Chuck star Zachary Levi reveals a few season-three hints

Zachary Levi, star of NBC's spy action comedy Chuck, told SCI FI Wire that he hopes to literally get in on the action when the show returns for a third season next year. "I just want to do more action, man," Levi said in an exclusive interview Thursday in Santa Monica, Calif.

"I want Chuck to kick some more ass, shoot some more guns," he said. "I've been sitting on the sidelines for two years watching Adam and Yvonne have all of the fun. Literally all I ever wanted to do since I was a kid was be in war movies. ... You run around in the backyard and go, 'Bang, you're dead!' And throwing dirt clods as hand grenades. So to really get to participate in the action more, as opposed to just running away or falling off a building or whatever, would be really awesome."

Levi spoke exclusively to SCI FI Wire at a Subway restaurant in Santa Monica, which was outfitted as a promotional event for Universal's Land of the Lost. The following is an edited version of that interview. Land of the Lost is being released in theaters June 5. Chuck returns to television in March.

Before it was renewed, was there a sense of anxiety, or were you zenlike about the future of Chuck?

Levi: I was pretty zenlike. This business is far too crazy to try and make sense of it, not that you can't on some level, but so much of it is just outside of your control. I mean, clearly I would have mourned a lot about not coming back, mostly just not being able to work with my crew, because they're so wonderful. So that's the biggest plus about coming back, is getting to work with those guys some more.

But it's a little frustrating, [because] when we got renewed our budget got slashed pretty significantly, so I'm just hoping that doesn't cripple us. I want to be able to continue to make the product that we're making, if not better; you're hoping that you can always make a better product, but the way television is working it's like in reverse now. It's like more and more they're cutting budgets, and not that I don't understand why—TiVo does not help us, even though I love TiVo—but hopefully a salve is going to come soon, because I don't know what's going to happen. That being said, I was at a place where if we're going to come back, then rock and roll, and if we're not going to come back, then rock and roll. But you have to; otherwise,you'll drive yourself crazy.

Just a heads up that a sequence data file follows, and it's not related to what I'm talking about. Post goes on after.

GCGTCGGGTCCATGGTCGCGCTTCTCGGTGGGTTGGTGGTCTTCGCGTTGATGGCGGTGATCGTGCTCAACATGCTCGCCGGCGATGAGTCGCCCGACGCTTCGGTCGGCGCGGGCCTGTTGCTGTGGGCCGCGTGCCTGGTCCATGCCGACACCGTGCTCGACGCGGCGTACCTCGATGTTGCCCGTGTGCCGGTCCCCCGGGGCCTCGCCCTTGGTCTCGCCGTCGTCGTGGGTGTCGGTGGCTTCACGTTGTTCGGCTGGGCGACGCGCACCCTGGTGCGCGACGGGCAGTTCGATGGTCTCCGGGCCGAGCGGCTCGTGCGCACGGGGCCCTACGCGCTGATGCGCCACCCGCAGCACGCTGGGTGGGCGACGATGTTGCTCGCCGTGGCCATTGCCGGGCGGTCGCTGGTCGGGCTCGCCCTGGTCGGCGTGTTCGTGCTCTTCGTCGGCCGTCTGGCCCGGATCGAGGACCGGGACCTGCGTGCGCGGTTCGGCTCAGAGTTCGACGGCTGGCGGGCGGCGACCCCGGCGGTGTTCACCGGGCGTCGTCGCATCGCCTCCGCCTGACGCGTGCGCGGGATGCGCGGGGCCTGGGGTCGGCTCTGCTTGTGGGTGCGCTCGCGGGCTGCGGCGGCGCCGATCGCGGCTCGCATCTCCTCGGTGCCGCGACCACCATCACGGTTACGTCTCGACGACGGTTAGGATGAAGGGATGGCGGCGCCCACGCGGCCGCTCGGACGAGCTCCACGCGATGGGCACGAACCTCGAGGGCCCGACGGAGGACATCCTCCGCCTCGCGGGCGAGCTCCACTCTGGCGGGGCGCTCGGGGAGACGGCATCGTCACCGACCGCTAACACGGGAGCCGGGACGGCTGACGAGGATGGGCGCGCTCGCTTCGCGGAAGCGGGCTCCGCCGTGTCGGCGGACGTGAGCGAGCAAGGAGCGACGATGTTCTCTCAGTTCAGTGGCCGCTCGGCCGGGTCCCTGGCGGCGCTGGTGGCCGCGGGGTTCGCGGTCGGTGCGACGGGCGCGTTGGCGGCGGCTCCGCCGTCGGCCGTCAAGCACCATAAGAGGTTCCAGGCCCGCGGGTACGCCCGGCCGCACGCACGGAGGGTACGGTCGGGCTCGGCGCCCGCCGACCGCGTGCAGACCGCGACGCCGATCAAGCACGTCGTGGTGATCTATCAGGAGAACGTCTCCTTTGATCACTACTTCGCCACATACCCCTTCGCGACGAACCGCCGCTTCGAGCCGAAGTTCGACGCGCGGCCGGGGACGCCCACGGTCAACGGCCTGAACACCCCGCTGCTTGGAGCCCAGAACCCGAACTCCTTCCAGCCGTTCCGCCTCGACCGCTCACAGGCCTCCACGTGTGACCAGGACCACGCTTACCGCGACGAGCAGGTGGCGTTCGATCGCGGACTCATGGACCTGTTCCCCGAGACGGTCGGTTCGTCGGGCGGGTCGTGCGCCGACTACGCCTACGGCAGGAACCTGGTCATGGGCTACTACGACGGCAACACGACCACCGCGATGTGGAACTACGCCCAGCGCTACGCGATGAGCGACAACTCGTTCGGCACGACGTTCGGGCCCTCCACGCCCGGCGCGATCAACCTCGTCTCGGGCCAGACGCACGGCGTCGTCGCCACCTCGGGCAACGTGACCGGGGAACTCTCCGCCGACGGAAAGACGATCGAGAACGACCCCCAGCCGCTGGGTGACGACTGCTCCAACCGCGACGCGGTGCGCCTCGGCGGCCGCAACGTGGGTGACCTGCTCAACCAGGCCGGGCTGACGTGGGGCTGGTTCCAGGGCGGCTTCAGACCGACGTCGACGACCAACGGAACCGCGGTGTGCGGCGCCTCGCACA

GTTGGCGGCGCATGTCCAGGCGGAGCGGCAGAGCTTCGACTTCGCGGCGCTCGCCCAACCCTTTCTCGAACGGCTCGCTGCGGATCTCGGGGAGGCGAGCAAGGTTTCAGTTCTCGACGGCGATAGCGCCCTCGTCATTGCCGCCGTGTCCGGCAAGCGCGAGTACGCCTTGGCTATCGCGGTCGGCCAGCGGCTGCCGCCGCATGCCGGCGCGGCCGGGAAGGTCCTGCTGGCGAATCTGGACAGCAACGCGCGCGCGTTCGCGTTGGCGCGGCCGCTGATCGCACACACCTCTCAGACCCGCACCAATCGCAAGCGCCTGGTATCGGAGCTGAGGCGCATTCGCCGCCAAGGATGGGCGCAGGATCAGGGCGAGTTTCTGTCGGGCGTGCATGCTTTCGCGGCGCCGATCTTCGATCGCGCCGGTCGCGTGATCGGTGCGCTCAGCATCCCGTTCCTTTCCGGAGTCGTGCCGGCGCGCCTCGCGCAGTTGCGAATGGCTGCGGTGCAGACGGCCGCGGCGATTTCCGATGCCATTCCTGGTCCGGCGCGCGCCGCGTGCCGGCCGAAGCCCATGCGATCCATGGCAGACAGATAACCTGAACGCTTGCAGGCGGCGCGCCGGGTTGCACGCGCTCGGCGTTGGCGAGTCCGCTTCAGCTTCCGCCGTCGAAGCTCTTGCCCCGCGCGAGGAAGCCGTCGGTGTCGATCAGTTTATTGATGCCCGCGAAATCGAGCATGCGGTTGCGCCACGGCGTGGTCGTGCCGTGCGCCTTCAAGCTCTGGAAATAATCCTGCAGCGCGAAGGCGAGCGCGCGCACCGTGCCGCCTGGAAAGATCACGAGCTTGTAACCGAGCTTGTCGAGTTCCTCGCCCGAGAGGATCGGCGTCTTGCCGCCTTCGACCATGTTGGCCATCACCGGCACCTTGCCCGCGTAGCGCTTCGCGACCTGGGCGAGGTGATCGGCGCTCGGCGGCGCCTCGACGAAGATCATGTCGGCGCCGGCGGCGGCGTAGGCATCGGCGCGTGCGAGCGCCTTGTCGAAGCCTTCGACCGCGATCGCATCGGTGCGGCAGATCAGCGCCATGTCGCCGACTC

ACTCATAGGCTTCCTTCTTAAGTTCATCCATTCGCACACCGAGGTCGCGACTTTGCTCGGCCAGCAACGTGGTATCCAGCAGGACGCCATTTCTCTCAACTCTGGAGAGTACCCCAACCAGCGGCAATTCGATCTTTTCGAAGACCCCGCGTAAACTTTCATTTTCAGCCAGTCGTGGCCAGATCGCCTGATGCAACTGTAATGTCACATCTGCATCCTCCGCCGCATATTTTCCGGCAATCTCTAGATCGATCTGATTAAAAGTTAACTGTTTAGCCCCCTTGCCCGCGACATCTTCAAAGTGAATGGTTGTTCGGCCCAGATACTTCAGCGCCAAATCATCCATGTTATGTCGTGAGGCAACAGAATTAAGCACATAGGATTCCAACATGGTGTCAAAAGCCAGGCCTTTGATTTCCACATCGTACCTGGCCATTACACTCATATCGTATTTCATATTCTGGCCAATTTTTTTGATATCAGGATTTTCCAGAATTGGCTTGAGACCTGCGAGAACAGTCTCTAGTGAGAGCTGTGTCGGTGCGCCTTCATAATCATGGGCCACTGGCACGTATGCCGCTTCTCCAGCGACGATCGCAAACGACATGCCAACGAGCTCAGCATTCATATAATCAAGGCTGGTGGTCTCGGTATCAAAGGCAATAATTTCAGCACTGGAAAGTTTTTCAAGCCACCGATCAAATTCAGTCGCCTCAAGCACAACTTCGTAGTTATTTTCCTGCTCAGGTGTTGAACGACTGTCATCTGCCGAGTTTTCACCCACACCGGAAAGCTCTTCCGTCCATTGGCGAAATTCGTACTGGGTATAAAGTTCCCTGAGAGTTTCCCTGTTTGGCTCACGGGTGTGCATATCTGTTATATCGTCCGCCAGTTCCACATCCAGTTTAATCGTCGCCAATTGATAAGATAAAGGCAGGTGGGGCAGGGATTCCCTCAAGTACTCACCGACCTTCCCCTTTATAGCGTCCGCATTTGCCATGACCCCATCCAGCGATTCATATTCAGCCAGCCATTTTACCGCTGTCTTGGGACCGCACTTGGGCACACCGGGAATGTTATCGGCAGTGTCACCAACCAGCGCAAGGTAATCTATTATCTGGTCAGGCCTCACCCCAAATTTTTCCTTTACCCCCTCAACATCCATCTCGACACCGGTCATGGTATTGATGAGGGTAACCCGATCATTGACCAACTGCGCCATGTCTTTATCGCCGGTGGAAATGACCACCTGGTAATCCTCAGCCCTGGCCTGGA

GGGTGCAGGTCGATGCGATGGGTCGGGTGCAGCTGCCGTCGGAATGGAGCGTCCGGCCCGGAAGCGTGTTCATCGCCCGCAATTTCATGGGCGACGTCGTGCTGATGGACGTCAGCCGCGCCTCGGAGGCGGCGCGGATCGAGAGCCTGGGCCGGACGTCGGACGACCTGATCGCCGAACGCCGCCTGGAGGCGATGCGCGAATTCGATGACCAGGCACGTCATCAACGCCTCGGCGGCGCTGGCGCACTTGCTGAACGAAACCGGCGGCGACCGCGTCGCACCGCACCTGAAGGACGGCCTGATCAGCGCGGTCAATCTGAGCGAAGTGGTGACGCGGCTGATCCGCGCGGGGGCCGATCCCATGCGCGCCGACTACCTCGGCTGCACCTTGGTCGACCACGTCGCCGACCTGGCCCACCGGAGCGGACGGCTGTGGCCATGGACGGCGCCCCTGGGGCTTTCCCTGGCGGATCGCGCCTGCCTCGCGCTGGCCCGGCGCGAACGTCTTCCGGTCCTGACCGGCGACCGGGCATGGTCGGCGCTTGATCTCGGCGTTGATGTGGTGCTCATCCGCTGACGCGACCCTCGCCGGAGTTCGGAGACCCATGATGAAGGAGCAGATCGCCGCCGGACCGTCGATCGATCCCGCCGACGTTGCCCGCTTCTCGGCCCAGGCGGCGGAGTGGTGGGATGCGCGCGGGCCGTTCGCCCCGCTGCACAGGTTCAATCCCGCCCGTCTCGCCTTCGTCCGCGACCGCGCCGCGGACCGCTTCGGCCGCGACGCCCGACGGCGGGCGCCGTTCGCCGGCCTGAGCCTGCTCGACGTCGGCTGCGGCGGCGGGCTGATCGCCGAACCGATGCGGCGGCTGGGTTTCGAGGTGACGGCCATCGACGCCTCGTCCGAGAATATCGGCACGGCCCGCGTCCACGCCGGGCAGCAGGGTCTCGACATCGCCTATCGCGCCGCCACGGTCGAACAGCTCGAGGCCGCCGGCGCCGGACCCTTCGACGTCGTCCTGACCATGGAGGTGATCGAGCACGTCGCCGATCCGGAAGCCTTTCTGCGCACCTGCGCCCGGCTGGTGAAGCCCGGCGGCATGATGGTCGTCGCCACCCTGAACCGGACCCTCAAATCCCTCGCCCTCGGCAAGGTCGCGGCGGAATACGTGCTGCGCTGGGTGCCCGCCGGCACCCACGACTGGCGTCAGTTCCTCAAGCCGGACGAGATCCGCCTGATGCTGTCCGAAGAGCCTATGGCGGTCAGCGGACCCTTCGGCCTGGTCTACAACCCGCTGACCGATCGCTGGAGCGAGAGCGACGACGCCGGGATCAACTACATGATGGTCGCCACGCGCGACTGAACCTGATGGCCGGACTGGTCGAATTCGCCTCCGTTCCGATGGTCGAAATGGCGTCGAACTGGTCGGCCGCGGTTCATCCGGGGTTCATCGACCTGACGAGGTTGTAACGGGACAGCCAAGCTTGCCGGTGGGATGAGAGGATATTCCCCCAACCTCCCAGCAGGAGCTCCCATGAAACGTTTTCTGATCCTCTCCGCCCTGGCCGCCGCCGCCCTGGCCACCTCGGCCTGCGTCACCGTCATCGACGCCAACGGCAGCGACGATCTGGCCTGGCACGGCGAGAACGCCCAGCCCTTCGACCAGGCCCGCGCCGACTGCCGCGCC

Had they talked to you about what might happen to your character in season three before the budget cuts, or talked to you about what changes might have to be made?

Levi: A little bit, and they are the same. They don't let me know too much, because I have a big mouth and I'll blow it, but I'm excited for it. The finale left us in a place where Chuck knows kung fu—or does he know kung fu? Or did he just know kung fu for a little while? And will he learn other things? What we're setting up with this new Intersect 2.0 is that it not only gives him informational flashes but physical flashes as well. But there's catches to it, and we'll find out about those in the third season. But it's going to lead to so many fun things, I think, in the missions and how we accomplish them.

And there will continue to be a lot of tension between Chuck and Sarah, which people love to hate to love, but that's TV, and it's good TV. There will be more love interests that kind of pop in and maybe even at the Buy More, stuff like that. But the great thing about Chuck is it's so multi-genred there are so many places to go with it. The thing that is hindering that is obviously the budgetary concerns. But [executive producer] Josh Schwartz tells me that they're on it, and they're going to do everything they can to make sure we're not sacrificing whatever quality we're at right now.

How much of season three have they mapped out, or how much do they typically map out ahead of time?

Levi: Right now we've only got a 13-episode pickup, so they're going to have that pretty much arced, I think, with ideas if we do get a back nine, where they would go with that. Because it's very frustrating from a writing standpoint, obviously, when you think you have a finale, and they go, "Oh, no, you've got a back nine." So you kind of have to pop up and go around again, but I know that by the time we start shooting they will have half of that order written already, or nearly done.

When do you start shooting?

Levi: The end of July, beginning of August. It affords time to hit the gym. But I know that they have a good idea where they want to go; it's just a matter of getting there.

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